B.C. women will be first in Canada to get breast density information after mammograms

Global News


B.C. is becoming the first province in Canada to provide information about breast density to women and their doctors after their mammogram screening tests.

Health officials will begin providing women with the information beginning mid-October.

The information had previously been available, but only by request through the province’s Breast Screening Program.

“Today, we know that approximately one-in-eight women will develop breast cancer in her lifetime,” said B.C. Health Minister Adrian Dix.

“Breast cancer is the most common form of cancer in women. There are around 33,500 women receiving a breast cancer diagnosis each year.

“This decision is based on a commitment to improve women’s health and cancer programs. It’s also based on the evidence.”

B.C. has been collecting breast density information for three decades, but the new information-sharing is a significant change, according to Breast Density Canada.

Organization co-founder Jennie Dale said about 400,000 women in B.C. have dense breasts, but many aren’t aware of it.

What’s more, she said, high breast density is a more significant cancer risk factor than family history.

She added that women with high breast density also may not receive accurate mammograms, potentially masking the early stages of cancer.

“Information is power,” she said.

“[Women] can now speak to their doctors about their risk. They can discuss any additional risk factors they have and then discuss next steps — what do we do about this to mitigate the risk?”

Dale added that the knowledge can help women be vigilant about conducting self-exams to look for warning signs.

“Self-exams are not recommended by our Canadian task force. Physicians no longer do physical exams,” she said.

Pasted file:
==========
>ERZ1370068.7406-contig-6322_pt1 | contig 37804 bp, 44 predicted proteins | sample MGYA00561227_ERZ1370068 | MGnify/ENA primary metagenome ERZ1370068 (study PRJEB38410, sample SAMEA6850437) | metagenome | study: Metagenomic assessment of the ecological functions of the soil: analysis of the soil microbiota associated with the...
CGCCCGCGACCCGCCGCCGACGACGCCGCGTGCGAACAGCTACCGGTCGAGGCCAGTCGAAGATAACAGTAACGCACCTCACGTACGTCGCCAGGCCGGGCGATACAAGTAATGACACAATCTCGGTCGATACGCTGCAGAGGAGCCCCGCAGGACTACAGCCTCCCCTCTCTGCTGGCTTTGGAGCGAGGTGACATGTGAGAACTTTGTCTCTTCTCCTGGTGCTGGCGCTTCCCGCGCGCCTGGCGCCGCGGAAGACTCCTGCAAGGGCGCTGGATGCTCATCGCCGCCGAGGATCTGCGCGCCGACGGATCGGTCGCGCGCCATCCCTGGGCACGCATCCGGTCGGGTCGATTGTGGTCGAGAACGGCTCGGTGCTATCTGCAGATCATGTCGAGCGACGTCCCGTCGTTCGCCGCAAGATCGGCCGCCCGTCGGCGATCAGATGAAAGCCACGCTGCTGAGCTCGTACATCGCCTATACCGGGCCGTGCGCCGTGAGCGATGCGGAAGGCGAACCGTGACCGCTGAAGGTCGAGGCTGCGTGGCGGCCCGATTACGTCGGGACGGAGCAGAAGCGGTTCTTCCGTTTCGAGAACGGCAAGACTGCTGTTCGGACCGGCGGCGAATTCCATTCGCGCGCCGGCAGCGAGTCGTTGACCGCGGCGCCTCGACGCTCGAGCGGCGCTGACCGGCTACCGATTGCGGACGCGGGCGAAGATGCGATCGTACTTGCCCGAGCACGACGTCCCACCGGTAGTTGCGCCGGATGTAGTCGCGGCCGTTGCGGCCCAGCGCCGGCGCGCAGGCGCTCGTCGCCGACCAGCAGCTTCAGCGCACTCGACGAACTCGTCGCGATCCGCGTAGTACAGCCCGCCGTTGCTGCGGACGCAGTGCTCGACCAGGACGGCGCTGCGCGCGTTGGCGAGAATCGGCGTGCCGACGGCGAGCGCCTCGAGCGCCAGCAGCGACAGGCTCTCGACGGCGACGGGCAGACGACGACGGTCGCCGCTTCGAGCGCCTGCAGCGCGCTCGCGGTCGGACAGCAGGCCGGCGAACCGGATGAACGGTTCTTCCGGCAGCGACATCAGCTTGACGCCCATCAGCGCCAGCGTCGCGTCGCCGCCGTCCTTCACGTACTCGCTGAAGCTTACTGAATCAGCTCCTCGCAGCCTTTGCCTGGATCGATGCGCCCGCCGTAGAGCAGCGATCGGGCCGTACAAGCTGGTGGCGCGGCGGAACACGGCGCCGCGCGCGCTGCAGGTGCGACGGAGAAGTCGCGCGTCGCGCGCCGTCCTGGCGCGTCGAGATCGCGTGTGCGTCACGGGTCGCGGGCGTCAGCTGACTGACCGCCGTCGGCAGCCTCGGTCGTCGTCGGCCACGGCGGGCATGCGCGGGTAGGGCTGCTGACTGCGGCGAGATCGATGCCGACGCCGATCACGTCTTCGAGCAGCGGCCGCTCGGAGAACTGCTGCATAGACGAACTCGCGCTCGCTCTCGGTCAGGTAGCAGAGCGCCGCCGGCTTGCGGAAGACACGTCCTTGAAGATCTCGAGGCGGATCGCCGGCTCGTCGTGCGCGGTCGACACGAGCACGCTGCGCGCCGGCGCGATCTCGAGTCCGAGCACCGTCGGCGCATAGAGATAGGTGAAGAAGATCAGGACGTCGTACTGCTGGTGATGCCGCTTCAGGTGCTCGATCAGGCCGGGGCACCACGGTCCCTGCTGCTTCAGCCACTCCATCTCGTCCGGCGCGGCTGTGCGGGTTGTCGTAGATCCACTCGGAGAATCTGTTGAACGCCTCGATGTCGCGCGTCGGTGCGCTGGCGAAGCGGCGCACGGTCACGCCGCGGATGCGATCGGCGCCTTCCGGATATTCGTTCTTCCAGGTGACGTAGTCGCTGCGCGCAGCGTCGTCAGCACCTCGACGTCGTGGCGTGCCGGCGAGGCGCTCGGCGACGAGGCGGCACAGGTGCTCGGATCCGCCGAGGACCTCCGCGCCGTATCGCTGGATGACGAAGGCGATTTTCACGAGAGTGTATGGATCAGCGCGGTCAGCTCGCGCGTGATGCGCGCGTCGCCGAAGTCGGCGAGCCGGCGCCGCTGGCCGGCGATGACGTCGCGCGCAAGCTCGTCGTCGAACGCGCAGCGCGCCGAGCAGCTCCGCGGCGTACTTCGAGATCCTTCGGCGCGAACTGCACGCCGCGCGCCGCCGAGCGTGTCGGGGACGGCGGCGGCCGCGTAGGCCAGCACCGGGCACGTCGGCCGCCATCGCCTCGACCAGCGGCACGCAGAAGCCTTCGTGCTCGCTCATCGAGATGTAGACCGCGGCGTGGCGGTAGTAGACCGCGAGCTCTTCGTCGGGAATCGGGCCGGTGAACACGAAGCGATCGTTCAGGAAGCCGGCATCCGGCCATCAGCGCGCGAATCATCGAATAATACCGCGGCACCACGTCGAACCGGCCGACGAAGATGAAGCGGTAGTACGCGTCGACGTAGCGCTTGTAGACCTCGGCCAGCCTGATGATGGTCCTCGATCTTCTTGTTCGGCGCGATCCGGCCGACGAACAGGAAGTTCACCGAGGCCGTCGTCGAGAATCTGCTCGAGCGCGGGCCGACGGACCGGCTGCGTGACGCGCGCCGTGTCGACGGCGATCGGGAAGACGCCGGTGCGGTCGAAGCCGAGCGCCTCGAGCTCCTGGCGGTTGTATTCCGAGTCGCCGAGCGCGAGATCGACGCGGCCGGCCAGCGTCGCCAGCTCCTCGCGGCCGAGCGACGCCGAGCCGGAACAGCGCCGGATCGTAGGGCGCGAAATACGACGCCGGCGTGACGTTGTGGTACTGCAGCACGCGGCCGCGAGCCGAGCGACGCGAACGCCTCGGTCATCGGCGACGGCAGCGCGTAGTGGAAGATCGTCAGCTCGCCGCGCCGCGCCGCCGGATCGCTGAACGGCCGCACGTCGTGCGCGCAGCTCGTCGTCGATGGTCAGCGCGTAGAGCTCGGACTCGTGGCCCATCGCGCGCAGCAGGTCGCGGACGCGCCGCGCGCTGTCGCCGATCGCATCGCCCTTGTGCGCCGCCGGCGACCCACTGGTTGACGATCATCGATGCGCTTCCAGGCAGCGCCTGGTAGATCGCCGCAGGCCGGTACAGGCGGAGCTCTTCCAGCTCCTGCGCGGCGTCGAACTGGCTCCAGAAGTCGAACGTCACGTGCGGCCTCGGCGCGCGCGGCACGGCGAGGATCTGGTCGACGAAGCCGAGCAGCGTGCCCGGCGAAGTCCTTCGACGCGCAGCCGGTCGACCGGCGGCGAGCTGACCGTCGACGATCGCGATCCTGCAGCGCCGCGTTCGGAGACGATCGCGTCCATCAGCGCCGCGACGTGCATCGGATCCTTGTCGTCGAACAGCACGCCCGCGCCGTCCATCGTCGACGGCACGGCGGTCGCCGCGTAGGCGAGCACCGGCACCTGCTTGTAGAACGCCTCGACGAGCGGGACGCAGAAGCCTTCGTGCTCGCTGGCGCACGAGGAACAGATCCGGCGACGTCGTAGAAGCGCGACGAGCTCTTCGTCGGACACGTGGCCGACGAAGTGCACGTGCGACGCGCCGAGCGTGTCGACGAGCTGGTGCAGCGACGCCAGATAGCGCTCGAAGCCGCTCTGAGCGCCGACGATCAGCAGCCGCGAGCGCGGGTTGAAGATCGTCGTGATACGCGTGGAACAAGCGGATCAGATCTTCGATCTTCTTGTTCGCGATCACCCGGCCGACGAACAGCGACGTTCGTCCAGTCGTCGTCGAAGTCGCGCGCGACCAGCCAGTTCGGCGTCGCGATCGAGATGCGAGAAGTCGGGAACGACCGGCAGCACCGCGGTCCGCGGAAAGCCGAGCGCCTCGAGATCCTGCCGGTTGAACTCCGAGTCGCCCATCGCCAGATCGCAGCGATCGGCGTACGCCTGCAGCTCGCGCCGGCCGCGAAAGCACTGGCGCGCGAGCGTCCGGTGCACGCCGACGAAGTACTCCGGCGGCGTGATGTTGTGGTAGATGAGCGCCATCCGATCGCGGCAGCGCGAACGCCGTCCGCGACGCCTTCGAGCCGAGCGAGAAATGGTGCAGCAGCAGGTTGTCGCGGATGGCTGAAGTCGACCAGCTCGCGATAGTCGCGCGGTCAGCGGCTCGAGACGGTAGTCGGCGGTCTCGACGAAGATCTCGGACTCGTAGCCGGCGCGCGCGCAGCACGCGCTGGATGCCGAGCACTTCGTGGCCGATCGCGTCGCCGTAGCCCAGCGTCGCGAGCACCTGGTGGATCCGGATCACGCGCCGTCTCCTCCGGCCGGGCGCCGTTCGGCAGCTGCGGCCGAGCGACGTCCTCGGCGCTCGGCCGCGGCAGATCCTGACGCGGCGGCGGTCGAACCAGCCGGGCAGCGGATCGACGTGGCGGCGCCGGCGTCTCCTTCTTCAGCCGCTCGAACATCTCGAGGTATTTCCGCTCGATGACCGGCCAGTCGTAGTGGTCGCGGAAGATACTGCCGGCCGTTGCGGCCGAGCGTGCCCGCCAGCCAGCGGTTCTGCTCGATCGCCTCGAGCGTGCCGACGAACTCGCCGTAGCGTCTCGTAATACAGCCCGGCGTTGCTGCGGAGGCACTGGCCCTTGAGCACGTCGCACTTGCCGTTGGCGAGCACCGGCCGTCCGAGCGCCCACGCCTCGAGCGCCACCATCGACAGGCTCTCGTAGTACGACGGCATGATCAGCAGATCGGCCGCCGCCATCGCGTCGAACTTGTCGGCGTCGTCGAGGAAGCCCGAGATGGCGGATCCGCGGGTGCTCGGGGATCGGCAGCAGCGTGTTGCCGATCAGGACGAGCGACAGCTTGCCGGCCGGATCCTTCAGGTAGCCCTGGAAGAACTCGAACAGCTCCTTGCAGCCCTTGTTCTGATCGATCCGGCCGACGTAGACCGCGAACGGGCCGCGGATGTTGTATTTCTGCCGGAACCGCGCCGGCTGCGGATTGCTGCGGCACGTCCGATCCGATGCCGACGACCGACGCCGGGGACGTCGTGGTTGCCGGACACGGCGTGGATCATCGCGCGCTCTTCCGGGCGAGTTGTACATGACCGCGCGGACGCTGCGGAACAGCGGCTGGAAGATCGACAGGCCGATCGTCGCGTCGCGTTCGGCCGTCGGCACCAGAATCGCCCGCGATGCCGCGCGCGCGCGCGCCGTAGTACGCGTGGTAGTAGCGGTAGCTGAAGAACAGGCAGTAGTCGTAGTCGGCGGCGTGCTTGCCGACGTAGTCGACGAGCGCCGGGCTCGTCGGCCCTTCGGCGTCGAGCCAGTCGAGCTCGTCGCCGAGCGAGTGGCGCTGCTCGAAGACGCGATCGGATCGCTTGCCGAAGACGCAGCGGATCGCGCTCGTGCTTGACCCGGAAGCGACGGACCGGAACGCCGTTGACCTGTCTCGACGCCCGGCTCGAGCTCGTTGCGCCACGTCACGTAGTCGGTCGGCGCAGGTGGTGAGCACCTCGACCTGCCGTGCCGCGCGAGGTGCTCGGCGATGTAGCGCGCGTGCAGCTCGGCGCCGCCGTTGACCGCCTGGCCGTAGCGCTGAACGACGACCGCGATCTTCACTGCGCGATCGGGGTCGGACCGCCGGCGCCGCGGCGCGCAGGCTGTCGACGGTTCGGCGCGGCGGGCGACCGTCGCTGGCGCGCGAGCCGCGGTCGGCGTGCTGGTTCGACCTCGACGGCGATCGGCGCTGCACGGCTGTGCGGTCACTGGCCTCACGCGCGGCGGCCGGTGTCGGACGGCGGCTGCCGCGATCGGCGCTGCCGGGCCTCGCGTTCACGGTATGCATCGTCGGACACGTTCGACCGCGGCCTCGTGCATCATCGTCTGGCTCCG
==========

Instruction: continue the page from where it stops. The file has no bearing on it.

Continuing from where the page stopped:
“So women will know, ‘Hey, I’ve got to look after my health. I’ve got to check my breast and if I feel a lump, even if I’ve had a mammogram two months ago, I’ve got to get this checked out.’”

The new information policy comes on the recommendation of an external review by Dr. Andy Coldman, a scientist with the University of British Columbia’s cancer control research department and the BC Cancer Research Centre.

The review made two additional recommendations: assessing the Breast Imaging Reporting and Data system which assesses density and monitoring results from clinical trials of more screening of women with negative screening mammography.

BC Cancer is adopting all three recommendations. It is also forming a working group to create education and support tools for women about breast density, which will be rolled out in January 2019.

Dale said she’s hopeful other provinces will take notice.

“We would just love to see everyone follow B.C.’s lead,” she said.

“The other provinces, they can do it. There’s no logical reason for a government to withhold lifesaving information for women.”

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